It’s taken me some time to admit this. When his casting was announced I was ecstatic because, well, Peter Capaldi is awesome. I loved The Thick of It and Capaldi’s Malcolm Tucker is what elevated that show to instant classic status. And Capaldi’s inaugural Who season has been the best since, well, Matt Smith’s first season as the Eleventh Doctor.

It’s not because Doctor Twelve is grouchy. I like grouchy. And it’s not because he’s older than previous NuWho Doctors. No, the problem is that I have Malcolm Tucker to compare him to.

I'd like Malcolm Tucker and the Doctor to switch costumes next season. And for there to be a next season of The Thick of It.

Malcolm Tucker and the Doctor should switch costumes next season. And there should be a next season of The Thick of It.

On Armando Iannuci’s The Thick of It, Capaldi’s Malcolm Tucker is a “Fixer.” When there’s a problem in the Prime Minister’s government, Tucker descends out of nowhere, takes control of the situation, prescribes and implements the proper solution and does it all before breakfast. He’s all-knowing and all-hearing. He shows up when he’s most needed and when he’s least expected. His origins are mysterious and the stories about him legendary. His enemies shudder at the mere mention of his name. And, sometimes, so do his friends.

Sound familiar? Malcolm Tucker’s Fixer is the Doctor with the sweary bits left in. And the sweary bits are what made Tucker’s chicanery so sublime. And the swearing is not just for yuks. No. It transcends potty humor. It’s poetry.

I fully admit that this has nothing to do with Capaldi as an actor and everything to do with me. For me, Capaldi’s defining role will always remain Malcolm Tucker and not the Doctor. And Doctor Who, today more than ever, is designed to operate as a cultural event. Anyone tasked with casting a new Doctor should know that, for better or worse, the cultural baggage an actor carries will precede them.

Which is partly why Matt Smith was such a revelation as Doctor Eleven. Smith had no such encumberances. Aside from a brief stint in a show called Party Animals, in which he played a very un-Doctor-ish character, Matt Smith came out of absolutely nowhere. And that allowed him to be the Doctor in a way nobody has since Tom Baker.

But there was a sense of inevitability to Peter Capaldi’s casting, wasn’t there? Capaldi’s own credentials as a Doctor Who fan are well established. (A 6 year-old Capaldi famously wrote to a fan publication declaring his intent to become an actor so he could play the Doctor one day, among other shameless acts of fandom.) Showrunner Steven Moffat had made it known that he already had Capaldi in mind to take over from David Tennant as Doctor number eleven before 26 year-old Matt Smith walked through the door, bowling him and everyone else in the room over (and quite right to). Capaldi himself had already guest-starred in an episode of NuWho, as well as playing a prominent character in Who-spinoff Torchwood as the cowering Frobisher, a very un-Tucker-like civil servant. (A role in which he shone, lest you think I’m questioning Capaldi’s ability to play anyone but Malcolm Tucker.)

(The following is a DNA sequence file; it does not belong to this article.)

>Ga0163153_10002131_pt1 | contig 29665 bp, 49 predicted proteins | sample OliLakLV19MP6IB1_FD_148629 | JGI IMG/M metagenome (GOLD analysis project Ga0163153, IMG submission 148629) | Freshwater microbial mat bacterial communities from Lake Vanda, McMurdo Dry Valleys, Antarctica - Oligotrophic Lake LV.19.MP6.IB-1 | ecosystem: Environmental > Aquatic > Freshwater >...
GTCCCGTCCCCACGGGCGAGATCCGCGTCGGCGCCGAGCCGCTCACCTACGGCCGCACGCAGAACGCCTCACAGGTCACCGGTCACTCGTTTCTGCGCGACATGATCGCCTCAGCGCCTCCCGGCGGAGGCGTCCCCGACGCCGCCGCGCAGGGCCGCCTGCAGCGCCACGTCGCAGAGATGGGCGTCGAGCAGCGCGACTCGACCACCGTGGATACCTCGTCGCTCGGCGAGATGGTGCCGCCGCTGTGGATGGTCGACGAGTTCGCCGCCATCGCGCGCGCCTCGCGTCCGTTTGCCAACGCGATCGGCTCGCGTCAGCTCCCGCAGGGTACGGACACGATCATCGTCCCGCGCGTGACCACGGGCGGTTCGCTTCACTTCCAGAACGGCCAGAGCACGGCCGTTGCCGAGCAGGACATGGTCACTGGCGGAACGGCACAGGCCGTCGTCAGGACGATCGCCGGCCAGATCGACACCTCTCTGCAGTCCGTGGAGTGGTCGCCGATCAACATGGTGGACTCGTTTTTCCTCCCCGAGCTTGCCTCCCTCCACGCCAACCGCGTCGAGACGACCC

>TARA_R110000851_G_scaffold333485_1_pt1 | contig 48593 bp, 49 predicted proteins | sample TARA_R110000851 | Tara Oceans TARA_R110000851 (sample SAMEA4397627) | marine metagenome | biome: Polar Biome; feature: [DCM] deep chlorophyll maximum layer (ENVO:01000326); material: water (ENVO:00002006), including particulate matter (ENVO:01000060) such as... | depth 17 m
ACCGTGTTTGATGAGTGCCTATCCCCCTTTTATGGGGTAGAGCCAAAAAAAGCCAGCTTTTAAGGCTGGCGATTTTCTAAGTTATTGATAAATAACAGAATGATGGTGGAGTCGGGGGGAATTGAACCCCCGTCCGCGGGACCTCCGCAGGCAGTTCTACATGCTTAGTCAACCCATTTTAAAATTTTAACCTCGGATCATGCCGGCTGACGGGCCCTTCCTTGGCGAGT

And the kicker: we all wanted to see Malcolm Tucker be the Doctor, didn’t we? We all wanted the Doctor to show the Daleks his bollocking face. We just never imagined we’d get it. I’d venture to say that I liked the idea of Capaldi as Doctor more than the reality of it.

So call it a lack of imagination on my part. Peter Capaldi is, by most measures, a fantastic Doctor. It’s just that his tenure in the role will always be eclipsed by his turn as Malcolm Tucker (a distinction he doesn’t have to share with any other actor). Malcolm Tucker was the role that Peter Capaldi was born to play. Sorry, 6 year-old Peter.

But he still has (at least) two more seasons to change my mind.

You know what we need? We need Armando Iannucci to take over Doctor Who when Steven Moffat steps aside. Then the show can overthrow the government properly, just as Andrew Cartmel always wanted.

Until then, enjoy the sheer poetry, my boy:


Why an American BLACK MIRROR is actually a great idea.

Charlie Brooker: The Rod Serling we deserve.

Charlie Brooker: The Rod Serling we deserve.

According to Variety, there’s an American version of the British sci-fi anthology series Black Mirror in the works. I’m normally suspect of American remakes, but in this case, I think it could actually be awesome. Cause it’s actually not really a remake at all. The show is already an anthology, so there’s no problem with a new cast or a tweaked premise. And according to the article, Charlie Brooker, who created the show, will run the American version as well. Sold.

While they’ve tried to redo The Twilight Zone four times over the years (once as a movie, twice as a new TV series, and once as a comic), none of them lived up to the original. I think that’s because they were too focused on the “twist” or the “gotcha” endings that TZ was famous for. But that wasn’t all it was.

Black Mirror is the true successor to The Twilight Zone, because it does what the original did: it takes a look at issues our culture now, sets them in a future or speculative setting, and shows us the potential horrors they could lead to when taken to their extreme.

As Rod Serling might put it, “There’s a mirror up ahead. Next stop: Your own dark reflection.”